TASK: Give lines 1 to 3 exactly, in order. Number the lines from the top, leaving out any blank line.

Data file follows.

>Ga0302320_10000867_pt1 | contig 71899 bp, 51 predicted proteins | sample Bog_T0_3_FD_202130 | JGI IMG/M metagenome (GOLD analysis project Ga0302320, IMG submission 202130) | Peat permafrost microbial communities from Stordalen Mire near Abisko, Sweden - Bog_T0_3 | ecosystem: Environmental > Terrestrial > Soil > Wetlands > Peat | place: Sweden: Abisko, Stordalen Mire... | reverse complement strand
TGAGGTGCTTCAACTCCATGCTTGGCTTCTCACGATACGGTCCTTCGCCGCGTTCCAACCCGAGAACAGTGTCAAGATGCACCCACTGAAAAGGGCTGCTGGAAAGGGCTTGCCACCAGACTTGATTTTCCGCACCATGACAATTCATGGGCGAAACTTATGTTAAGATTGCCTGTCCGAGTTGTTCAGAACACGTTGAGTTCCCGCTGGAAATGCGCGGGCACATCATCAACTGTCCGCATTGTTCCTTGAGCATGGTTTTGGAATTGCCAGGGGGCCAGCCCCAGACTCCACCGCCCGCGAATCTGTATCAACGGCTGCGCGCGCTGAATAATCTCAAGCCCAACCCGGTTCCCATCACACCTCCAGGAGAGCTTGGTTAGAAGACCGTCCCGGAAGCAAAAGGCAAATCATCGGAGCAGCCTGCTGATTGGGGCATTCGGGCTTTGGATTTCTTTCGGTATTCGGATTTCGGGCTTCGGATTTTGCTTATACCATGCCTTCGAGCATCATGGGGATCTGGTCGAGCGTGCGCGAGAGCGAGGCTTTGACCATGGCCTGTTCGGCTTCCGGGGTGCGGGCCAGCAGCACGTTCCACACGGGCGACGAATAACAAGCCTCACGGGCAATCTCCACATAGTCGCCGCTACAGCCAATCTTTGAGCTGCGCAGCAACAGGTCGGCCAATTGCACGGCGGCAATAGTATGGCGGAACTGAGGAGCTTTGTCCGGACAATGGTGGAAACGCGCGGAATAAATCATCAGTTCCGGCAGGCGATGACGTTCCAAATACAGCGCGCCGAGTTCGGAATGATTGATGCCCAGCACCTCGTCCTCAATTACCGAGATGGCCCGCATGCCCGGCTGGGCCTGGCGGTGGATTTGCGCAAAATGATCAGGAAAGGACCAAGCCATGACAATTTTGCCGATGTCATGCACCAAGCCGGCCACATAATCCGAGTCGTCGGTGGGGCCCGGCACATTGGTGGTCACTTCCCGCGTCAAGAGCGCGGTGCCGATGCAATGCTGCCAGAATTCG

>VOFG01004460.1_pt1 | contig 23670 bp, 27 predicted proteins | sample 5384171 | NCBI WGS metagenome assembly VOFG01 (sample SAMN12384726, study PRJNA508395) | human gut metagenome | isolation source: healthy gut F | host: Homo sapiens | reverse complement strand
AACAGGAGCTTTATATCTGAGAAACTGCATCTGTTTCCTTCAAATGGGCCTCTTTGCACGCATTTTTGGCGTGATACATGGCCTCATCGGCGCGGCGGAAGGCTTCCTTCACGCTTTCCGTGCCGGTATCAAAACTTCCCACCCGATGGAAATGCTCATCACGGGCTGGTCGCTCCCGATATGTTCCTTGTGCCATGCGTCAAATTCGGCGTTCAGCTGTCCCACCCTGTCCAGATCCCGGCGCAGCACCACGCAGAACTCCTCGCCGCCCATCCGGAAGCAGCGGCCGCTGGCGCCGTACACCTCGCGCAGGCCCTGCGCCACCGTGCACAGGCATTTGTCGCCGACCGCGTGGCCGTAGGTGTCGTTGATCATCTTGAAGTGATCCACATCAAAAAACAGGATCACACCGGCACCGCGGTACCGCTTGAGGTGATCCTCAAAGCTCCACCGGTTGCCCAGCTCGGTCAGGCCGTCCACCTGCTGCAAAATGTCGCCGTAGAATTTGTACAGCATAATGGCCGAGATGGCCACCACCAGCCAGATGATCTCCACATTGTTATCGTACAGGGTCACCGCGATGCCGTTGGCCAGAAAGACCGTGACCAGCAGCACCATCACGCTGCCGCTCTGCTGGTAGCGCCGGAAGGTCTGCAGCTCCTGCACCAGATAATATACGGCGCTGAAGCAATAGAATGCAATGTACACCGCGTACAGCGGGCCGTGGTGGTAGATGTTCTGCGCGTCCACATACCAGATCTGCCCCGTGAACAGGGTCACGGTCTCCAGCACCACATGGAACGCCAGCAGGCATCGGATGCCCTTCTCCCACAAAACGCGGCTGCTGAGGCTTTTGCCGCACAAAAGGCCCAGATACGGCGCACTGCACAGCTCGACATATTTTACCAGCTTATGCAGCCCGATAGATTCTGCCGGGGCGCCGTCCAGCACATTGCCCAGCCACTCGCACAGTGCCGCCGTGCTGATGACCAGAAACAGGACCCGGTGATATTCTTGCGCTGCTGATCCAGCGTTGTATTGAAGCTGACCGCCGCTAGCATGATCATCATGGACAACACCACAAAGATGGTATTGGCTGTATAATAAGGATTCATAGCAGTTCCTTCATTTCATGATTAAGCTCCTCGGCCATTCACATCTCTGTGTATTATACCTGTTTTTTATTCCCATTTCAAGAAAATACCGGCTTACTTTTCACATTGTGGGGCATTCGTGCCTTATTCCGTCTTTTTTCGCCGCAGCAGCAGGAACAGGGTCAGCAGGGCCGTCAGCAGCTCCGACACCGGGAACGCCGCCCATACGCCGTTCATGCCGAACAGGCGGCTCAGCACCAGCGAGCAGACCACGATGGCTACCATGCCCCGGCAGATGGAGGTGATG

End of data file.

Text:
>Ga0302320_10000867_pt1 | contig 71899 bp, 51 predicted proteins | sample Bog_T0_3_FD_202130 | JGI IMG/M metagenome (GOLD analysis project Ga0302320, IMG submission 202130) | Peat permafrost microbial communities from Stordalen Mire near Abisko, Sweden - Bog_T0_3 | ecosystem: Environmental > Terrestrial > Soil > Wetlands > Peat | place: Sweden: Abisko, Stordalen Mire... | reverse complement strand
TGAGGTGCTTCAACTCCATGCTTGGCTTCTCACGATACGGTCCTTCGCCGCGTTCCAACCCGAGAACAGTGTCAAGATGCACCCACTGAAAAGGGCTGCTGGAAAGGGCTTGCCACCAGACTTGATTTTCCGCACCATGACAATTCATGGGCGAAACTTATGTTAAGATTGCCTGTCCGAGTTGTTCAGAACACGTTGAGTTCCCGCTGGAAATGCGCGGGCACATCATCAACTGTCCGCATTGTTCCTTGAGCATGGTTTTGGAATTGCCAGGGGGCCAGCCCCAGACTCCACCGCCCGCGAATCTGTATCAACGGCTGCGCGCGCTGAATAATCTCAAGCCCAACCCGGTTCCCATCACACCTCCAGGAGAGCTTGGTTAGAAGACCGTCCCGGAAGCAAAAGGCAAATCATCGGAGCAGCCTGCTGATTGGGGCATTCGGGCTTTGGATTTCTTTCGGTATTCGGATTTCGGGCTTCGGATTTTGCTTATACCATGCCTTCGAGCATCATGGGGATCTGGTCGAGCGTGCGCGAGAGCGAGGCTTTGACCATGGCCTGTTCGGCTTCCGGGGTGCGGGCCAGCAGCACGTTCCACACGGGCGACGAATAACAAGCCTCACGGGCAATCTCCACATAGTCGCCGCTACAGCCAATCTTTGAGCTGCGCAGCAACAGGTCGGCCAATTGCACGGCGGCAATAGTATGGCGGAACTGAGGAGCTTTGTCCGGACAATGGTGGAAACGCGCGGAATAAATCATCAGTTCCGGCAGGCGATGACGTTCCAAATACAGCGCGCCGAGTTCGGAATGATTGATGCCCAGCACCTCGTCCTCAATTACCGAGATGGCCCGCATGCCCGGCTGGGCCTGGCGGTGGATTTGCGCAAAATGATCAGGAAAGGACCAAGCCATGACAATTTTGCCGATGTCATGCACCAAGCCGGCCACATAATCCGAGTCGTCGGTGGGGCCCGGCACATTGGTGGTCACTTCCCGCGTCAAGAGCGCGGTGCCGATGCAATGCTGCCAGAATTCG

>VOFG01004460.1_pt1 | contig 23670 bp, 27 predicted proteins | sample 5384171 | NCBI WGS metagenome assembly VOFG01 (sample SAMN12384726, study PRJNA508395) | human gut metagenome | isolation source: healthy gut F | host: Homo sapiens | reverse complement strand